Creative Makers Exhibition to feature Pajama Factory Artists and Tenants

Creative Makers of the PA Wilds: ‘A Citywide Exposition’

The PA Wilds Center for Entrepreneurship, Inc. and Wilds Cooperative of Pennsylvania are proud to announce that the Creative Makers of the Pennsylvania Wilds – A Traveling Public Art Show will be featured in three venues across the City of Lock Haven in September 2019.

“This is the first time the exhibit has been displayed in this multi-venue format, so we’re calling it the Creative Makers of the Pennsylvania Wilds: A Citywide Exposition,” said Abbi Peters, Executive Vice President of Creative Industries at the PA Wilds Center.

The exhibit, which celebrates the artisans and producers of rural Pennsylvania by bringing processes that are often completed behind the scenes, in the rolling hills of the Wilds, to public spaces, will be displayed at:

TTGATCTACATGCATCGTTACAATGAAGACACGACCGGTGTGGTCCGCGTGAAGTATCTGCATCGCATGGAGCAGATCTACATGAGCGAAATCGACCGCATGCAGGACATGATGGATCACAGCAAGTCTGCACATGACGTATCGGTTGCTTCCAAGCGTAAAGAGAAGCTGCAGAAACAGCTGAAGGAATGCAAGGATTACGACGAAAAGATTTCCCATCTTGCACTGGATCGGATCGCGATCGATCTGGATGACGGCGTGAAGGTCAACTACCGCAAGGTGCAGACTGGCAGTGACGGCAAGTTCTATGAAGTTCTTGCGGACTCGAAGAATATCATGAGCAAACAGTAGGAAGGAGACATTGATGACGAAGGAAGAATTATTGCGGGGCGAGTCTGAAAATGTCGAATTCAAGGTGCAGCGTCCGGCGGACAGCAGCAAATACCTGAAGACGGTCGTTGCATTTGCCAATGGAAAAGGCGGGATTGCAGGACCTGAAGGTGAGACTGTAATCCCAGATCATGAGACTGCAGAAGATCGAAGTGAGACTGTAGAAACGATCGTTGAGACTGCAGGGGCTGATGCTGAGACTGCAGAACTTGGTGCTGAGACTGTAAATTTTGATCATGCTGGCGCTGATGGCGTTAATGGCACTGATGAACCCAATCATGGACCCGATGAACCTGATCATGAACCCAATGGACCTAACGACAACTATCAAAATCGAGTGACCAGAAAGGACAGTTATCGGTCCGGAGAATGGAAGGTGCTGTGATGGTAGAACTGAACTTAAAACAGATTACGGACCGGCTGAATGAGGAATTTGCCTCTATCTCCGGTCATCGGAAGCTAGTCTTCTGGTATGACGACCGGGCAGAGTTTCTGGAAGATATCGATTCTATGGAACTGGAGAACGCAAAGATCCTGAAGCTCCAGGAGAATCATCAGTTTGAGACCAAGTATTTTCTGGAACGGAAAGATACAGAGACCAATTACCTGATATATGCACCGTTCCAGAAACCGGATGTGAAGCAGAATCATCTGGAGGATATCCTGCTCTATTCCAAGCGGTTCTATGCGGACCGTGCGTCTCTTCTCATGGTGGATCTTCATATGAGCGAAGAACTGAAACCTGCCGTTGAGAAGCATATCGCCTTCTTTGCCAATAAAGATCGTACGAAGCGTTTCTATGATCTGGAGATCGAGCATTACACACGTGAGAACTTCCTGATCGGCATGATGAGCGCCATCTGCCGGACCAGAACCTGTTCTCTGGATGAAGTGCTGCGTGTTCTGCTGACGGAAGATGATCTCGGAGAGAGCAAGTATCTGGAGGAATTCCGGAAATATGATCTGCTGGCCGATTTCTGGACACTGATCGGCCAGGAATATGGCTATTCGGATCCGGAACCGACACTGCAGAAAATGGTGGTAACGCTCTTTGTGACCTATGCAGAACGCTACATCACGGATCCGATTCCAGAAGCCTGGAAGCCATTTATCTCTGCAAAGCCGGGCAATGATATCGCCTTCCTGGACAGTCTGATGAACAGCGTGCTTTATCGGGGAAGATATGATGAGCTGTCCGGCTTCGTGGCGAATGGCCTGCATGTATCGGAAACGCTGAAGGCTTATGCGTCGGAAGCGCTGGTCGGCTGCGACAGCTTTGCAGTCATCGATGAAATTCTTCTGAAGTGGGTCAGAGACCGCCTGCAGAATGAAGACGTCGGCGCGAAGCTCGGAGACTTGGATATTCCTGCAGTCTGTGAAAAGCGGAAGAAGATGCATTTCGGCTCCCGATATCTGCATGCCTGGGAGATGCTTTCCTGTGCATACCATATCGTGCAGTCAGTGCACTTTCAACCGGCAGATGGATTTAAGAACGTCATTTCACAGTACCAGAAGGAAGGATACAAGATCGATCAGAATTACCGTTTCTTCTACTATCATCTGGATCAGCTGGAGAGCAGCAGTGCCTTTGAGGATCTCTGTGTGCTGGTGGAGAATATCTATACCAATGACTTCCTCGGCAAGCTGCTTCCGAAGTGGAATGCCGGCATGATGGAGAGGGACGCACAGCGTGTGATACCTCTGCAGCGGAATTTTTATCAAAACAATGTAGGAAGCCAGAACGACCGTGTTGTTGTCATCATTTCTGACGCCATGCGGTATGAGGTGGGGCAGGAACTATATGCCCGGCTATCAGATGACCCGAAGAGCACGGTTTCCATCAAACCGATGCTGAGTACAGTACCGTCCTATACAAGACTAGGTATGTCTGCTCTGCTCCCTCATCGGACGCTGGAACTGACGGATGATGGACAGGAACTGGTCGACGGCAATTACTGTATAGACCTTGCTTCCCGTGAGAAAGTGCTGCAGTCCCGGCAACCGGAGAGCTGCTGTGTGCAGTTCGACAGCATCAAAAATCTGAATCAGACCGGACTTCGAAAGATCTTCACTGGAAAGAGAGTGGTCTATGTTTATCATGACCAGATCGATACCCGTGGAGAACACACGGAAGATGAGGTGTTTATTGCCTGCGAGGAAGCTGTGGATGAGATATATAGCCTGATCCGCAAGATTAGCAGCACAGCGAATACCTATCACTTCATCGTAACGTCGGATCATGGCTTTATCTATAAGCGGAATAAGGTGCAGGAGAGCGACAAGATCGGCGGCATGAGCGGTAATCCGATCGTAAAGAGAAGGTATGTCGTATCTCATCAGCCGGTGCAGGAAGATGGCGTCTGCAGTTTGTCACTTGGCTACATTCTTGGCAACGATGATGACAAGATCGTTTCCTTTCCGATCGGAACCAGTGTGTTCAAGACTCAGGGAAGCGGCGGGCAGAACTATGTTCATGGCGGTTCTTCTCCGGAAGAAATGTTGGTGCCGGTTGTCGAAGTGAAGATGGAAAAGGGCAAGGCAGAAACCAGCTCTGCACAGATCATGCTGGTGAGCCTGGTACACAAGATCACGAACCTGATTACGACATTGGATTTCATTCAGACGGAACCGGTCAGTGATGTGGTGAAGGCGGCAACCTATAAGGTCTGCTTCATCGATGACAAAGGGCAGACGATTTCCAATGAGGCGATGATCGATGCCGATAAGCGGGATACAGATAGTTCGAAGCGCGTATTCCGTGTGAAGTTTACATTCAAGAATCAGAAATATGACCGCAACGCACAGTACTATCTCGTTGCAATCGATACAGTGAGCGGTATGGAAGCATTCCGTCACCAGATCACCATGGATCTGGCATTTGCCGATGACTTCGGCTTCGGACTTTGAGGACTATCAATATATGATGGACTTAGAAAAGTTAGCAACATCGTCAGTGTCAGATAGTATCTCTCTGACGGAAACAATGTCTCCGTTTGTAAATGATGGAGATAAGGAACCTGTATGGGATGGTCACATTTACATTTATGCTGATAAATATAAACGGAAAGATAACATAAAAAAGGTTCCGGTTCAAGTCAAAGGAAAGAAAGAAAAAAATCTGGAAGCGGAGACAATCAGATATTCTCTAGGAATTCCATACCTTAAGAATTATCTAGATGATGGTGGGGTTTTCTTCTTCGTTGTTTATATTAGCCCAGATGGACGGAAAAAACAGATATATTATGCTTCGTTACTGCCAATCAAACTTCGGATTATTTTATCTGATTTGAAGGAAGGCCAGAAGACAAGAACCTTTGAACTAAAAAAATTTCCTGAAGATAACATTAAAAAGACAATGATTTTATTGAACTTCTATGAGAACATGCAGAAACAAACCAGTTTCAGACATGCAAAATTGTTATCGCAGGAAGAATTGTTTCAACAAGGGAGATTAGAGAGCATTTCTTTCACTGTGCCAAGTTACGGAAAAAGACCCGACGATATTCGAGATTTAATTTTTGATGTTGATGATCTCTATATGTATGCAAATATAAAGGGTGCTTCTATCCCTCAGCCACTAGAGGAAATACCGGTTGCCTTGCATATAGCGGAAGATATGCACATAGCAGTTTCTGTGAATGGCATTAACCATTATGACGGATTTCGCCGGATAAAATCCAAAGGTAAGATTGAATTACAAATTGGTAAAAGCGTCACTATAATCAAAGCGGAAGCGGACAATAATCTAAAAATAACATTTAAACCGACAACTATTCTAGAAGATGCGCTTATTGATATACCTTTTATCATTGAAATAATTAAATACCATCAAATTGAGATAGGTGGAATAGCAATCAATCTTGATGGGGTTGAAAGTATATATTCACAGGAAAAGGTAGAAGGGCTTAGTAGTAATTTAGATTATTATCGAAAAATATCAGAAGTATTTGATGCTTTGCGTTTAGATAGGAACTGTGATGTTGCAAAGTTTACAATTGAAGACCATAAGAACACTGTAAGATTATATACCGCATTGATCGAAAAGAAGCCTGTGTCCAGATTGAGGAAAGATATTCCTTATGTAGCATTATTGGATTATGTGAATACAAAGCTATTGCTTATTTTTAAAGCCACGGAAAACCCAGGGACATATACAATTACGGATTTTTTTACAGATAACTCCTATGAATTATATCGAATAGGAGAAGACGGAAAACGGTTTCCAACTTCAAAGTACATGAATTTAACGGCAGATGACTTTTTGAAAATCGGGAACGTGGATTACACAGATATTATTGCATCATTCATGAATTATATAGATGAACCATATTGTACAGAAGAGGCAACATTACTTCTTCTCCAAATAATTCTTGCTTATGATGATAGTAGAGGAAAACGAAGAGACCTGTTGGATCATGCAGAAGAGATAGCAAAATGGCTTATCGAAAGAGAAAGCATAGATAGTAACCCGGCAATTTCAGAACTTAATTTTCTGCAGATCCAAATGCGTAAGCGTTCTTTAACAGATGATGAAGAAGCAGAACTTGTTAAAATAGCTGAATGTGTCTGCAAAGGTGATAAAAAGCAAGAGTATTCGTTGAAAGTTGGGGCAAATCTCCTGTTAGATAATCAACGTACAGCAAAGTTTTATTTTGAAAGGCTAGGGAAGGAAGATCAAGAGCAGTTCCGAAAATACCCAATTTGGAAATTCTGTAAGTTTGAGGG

— Avenue 209 Coffee Shop, 209 Bellefonte Ave., from September 3 – 30.
— Lock Haven University‘s Bentley Gallery, 401 N. Fairview St., from September 3 – October 5.
— The Station Gallery, home of the Clinton County Arts Council, at 2 E. Bald Eagle St. in Lock Haven, from September 13 – October 5.

An opening reception will be held at the Station Gallery from 6-9 p.m. on Friday, September 13 to kick off the exhibit.

When spread across the three venues, the entire show will feature more than 330 images of 82 artisans, creative entrepreneurs and cultural events, demonstrating the breadth of skill and talent in the Pennsylvania Wilds,” Peters added.

The show can be viewed throughout the month, and the goal is to get people moving throughout the community to view the entire show, Peters noted.